Jarlo: Yeah. And so like the pain generating things. Let’s bring it back to that. What is it? Well, it goes back to this thing of what is your brain perceiving as a threat? And I think we talked about this a little bit before, but a lot of the times we’re amped up. It’s sort of like allergies. Everyone’s has allergies right now because it’s spring. That’s the immune system thinking this allergen is a threat. Then that messes you up because you’re sneezing. It’s worse than to think. It wasn’t that much of a threat. That little bit of pollen wasn’t going to kill you. But that’s the same thing with your brain and pain as a protective mechanism. It’s like, “Oh, you overstretched your back a little bit.”
Jarlo: But maybe you’ve had pain before. Maybe it reminds your mind, reminds your brain again off something where it “had a really bad time with,” and so it just flipped that on. It just goes, “Okay. Oh, that’s it, don’t move now.” You get these spasms. Everyone, hope not everyone, but I’ve had them where your back just goes oh. And then just gradually just cramps up and you can’t move.
Rose: It’s like a vice grip, yeah.
Jarlo: Right. Your brain is just trying to put a cast on it. You sprain your ankle, it swells up. Your brain perceives pain in the back. Well, it’s going to splint it. That’s why it causes a lot of problems is because again, it’s complex, get all of these things, got all these small muscles along the side, and you got all the big ones around there. It’s an involvement in everything you move, but your brain says, “Oh, don’t move.” That’s why you have a lot of it. And so when we look at it and you go to the doctor, you go to your therapist and you go to whoever you go to. Then they do some tests and then they do all these things. They’re like, “Oh yeah.”
Jarlo: They want something to point at to tell you, “Oh, it’s your disc. It’s probably your facet. Maybe it’s because your muscles are like this.” Because they want to help you and you want to know, so they’ll tell you that. And maybe it is, but it’s not the whole thing. It was sort of like the trigger.
Rose: Right. Exactly. And that might not be why you’re having such extreme pain.
Jarlo: Exactly. And then also, why would that trigger such pain in you, but somebody else could have the same thing and it’s like no big deal.
Rose: Right. Totally. Okay. We could geek out on pain all day. You and I can talk about this forever, but-
Pain and When to See a Doctor
Rose: Forever, but let’s talk about some concrete things that people can take away from this who are maybe in pain right now and want to be getting out of pain. First of all, let’s just start with, how do you know when to see a doctor? And I know we’re recording this in the time of a pandemic when all of us are sheltering in place. And so it’s not easy to go out and access healthcare at this time. In general, when is it a good idea to see a doctor versus when can you self-treat at home?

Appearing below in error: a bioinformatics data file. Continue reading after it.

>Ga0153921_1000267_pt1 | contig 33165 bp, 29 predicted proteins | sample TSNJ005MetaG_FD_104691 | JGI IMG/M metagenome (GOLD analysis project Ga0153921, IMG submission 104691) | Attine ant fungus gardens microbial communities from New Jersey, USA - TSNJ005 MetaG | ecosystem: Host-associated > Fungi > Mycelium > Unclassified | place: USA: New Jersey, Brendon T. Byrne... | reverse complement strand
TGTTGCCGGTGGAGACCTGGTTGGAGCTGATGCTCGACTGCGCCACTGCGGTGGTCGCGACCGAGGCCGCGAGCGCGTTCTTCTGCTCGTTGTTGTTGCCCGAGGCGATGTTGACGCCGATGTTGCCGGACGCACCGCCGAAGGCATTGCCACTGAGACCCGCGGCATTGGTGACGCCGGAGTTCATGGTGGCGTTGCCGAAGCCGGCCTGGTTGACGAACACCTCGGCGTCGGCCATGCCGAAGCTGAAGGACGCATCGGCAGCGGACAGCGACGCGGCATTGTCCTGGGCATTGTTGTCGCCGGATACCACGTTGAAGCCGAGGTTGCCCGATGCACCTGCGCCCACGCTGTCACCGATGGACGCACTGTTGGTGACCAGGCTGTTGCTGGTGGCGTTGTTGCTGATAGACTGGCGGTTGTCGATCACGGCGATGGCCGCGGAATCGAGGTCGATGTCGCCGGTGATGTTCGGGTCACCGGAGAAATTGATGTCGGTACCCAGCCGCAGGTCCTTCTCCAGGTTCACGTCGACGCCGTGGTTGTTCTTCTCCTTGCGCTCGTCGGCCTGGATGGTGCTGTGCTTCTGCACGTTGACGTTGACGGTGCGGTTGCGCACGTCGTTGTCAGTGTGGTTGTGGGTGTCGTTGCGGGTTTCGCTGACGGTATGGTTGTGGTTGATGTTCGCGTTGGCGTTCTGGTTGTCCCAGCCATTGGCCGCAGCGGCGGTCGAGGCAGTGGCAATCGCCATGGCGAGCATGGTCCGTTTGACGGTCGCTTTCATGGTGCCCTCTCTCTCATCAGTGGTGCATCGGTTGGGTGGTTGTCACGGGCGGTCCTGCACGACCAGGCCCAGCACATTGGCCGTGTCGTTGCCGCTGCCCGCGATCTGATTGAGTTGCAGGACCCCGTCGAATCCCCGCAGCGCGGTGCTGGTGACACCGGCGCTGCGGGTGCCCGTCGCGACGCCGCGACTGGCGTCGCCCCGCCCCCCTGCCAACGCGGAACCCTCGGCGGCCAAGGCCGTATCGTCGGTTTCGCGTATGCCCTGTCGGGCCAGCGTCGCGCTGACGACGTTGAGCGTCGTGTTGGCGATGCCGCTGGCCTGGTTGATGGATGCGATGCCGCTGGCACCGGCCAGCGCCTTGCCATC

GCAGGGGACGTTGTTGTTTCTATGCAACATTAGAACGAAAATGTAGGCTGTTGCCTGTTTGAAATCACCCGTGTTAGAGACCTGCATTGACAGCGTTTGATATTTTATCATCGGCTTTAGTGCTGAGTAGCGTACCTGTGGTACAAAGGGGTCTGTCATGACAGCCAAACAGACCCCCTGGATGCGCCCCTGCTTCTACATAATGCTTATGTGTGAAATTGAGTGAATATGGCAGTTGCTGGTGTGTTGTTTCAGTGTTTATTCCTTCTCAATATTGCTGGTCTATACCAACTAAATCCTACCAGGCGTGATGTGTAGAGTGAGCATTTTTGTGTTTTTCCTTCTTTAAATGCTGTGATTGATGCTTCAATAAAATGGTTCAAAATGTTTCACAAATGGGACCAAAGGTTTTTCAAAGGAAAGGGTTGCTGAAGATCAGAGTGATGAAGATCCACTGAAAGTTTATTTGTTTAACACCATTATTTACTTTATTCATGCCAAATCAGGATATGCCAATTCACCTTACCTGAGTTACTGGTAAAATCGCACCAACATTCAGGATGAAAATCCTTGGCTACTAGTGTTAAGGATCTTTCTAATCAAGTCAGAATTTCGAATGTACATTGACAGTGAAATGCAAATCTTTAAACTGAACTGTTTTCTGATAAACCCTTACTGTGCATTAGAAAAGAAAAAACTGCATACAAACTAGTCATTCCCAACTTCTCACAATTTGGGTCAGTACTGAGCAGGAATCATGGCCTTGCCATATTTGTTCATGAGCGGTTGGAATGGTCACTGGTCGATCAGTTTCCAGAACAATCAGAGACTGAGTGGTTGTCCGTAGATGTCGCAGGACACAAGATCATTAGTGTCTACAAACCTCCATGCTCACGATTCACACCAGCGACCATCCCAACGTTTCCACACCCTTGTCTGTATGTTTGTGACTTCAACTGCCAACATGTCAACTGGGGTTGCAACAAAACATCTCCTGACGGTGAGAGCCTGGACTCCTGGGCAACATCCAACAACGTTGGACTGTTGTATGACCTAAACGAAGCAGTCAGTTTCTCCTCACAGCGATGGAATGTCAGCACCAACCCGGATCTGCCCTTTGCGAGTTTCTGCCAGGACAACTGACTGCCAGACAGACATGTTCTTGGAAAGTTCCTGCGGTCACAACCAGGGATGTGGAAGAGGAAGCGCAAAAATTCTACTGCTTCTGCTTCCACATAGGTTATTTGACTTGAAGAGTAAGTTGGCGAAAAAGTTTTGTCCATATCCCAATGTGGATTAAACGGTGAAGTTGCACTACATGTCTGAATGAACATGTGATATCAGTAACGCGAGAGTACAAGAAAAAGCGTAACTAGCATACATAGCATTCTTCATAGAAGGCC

Jarlo: Right. And so this is super important, especially now. And here’s a little bit of a tangent. With the whole COVID thing we’ve be reading about is younger people having strokes because of this. Have you heard of that?
Jarlo: Well, first of all, it’s bad, but also one of the reasons why it’s that bad is because when you’re younger, you don’t think there’s going to be a stroke. You’re in your 30s and 40s. These signs of when the stroke is happening, you either ignore or you don’t know. Like weakness, facial weakness or just body weakness on one side. Slurring. All of that stuff that are signs of a stroke. And then if you were 60, 70, 80 either you or someone with you would go, “Oh man.” And they call 911, but they’re not doing that. And so that’s worse. That’s a good example of these red flags. Red flags for pain are not just numbness, but complete loss of sensation. Not like when someone says, “Oh, it feels a little numb.”
Rose: Or tingling.
Jarlo: Yeah. That’s not what we’re talking about, like straight up loss of sensation. Straight up weakness, meaning you’re dragging your foot. This is low back here oriented. You’re dragging your foot. Foot drop means you can’t lift your foot up. Your toe stops-
Rose: Can’t flex it.
Jarlo: Can’t flex it, can’t lift it. That’s massive foot drop because that means there’s nerve occlusions and impingement. That there’s something happening there. Okay. Also, and this seems while I’m saying, but like bowel and bladder problems either incontinence or pain in there. I’m pretty sure you would be calling someone right away if you have that, but those types of things. Also pain that is just straight up unrelenting fully. Like doesn’t go down at all. Now, sometimes that’s the reaction and some people have it and again, not related to something that’s really bad, but I don’t think you can decide that in the morning.
Rose: Yeah, better be safe.
Jarlo: Better to be safe. Those types of things. It has to be pretty massive.
Pain and When To Move
Rose: Okay. Then if we don’t need to see a doctor, which I would say a lot of people probably don’t based on those symptoms, we typically think that like we have pain and we need to stop doing everything. Especially when it comes to like the back, the spine. I have a long history with neck stuff. Don’t worry, we’ll talk all about that in then the next one. I can jump in on it. So, I understand. And I’ve had back stuff happen before. I understand how stressful it can be and how panicky you can feel when stuff happens. And you’re just like, you want to freeze up and not do anything. And is that the right way to go? When is movement appropriate?